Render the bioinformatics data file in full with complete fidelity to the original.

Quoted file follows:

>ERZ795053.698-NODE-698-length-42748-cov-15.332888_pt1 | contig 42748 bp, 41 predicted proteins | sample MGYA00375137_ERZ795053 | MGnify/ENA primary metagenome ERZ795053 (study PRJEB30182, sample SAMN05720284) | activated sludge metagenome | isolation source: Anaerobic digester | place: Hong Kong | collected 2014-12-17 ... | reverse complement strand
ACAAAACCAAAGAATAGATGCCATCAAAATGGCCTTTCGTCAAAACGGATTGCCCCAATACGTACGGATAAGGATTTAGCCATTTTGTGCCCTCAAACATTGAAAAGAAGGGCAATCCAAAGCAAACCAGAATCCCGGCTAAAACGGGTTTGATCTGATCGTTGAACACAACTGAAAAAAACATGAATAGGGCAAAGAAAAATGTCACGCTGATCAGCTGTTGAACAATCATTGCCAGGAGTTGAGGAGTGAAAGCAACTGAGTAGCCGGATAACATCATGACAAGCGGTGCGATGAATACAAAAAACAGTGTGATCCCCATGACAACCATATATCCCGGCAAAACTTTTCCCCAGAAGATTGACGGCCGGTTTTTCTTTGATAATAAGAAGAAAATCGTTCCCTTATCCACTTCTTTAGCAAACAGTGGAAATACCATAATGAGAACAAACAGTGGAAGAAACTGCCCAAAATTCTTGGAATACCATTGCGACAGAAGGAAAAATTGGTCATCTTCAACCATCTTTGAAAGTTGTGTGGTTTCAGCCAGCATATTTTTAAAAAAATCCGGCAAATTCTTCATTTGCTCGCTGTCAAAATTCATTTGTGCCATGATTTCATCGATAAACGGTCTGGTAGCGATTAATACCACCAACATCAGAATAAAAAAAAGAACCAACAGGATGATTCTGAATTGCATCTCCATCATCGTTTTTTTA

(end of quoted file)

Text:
>ERZ795053.698-NODE-698-length-42748-cov-15.332888_pt1 | contig 42748 bp, 41 predicted proteins | sample MGYA00375137_ERZ795053 | MGnify/ENA primary metagenome ERZ795053 (study PRJEB30182, sample SAMN05720284) | activated sludge metagenome | isolation source: Anaerobic digester | place: Hong Kong | collected 2014-12-17 ... | reverse complement strand
ACAAAACCAAAGAATAGATGCCATCAAAATGGCCTTTCGTCAAAACGGATTGCCCCAATACGTACGGATAAGGATTTAGCCATTTTGTGCCCTCAAACATTGAAAAGAAGGGCAATCCAAAGCAAACCAGAATCCCGGCTAAAACGGGTTTGATCTGATCGTTGAACACAACTGAAAAAAACATGAATAGGGCAAAGAAAAATGTCACGCTGATCAGCTGTTGAACAATCATTGCCAGGAGTTGAGGAGTGAAAGCAACTGAGTAGCCGGATAACATCATGACAAGCGGTGCGATGAATACAAAAAACAGTGTGATCCCCATGACAACCATATATCCCGGCAAAACTTTTCCCCAGAAGATTGACGGCCGGTTTTTCTTTGATAATAAGAAGAAAATCGTTCCCTTATCCACTTCTTTAGCAAACAGTGGAAATACCATAATGAGAACAAACAGTGGAAGAAACTGCCCAAAATTCTTGGAATACCATTGCGACAGAAGGAAAAATTGGTCATCTTCAACCATCTTTGAAAGTTGTGTGGTTTCAGCCAGCATATTTTTAAAAAAATCCGGCAAATTCTTCATTTGCTCGCTGTCAAAATTCATTTGTGCCATGATTTCATCGATAAACGGTCTGGTAGCGATTAATACCACCAACATCAGAATAAAAAAAAGAACCAACAGGATGATTCTGAATTGCATCTCCATCATCGTTTTTTTA